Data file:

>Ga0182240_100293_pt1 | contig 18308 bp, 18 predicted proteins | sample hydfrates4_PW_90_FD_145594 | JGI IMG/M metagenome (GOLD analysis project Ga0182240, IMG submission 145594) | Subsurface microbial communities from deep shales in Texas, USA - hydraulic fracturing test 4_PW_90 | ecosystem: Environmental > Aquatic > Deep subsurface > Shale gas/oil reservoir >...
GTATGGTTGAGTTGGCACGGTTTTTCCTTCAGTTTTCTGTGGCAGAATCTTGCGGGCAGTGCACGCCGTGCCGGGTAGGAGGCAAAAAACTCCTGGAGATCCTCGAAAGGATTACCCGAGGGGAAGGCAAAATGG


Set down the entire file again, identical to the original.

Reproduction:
>Ga0182240_100293_pt1 | contig 18308 bp, 18 predicted proteins | sample hydfrates4_PW_90_FD_145594 | JGI IMG/M metagenome (GOLD analysis project Ga0182240, IMG submission 145594) | Subsurface microbial communities from deep shales in Texas, USA - hydraulic fracturing test 4_PW_90 | ecosystem: Environmental > Aquatic > Deep subsurface > Shale gas/oil reservoir >...
GTATGGTTGAGTTGGCACGGTTTTTCCTTCAGTTTTCTGTGGCAGAATCTTGCGGGCAGTGCACGCCGTGCCGGGTAGGAGGCAAAAAACTCCTGGAGATCCTCGAAAGGATTACCCGAGGGGAAGGCAAAATGG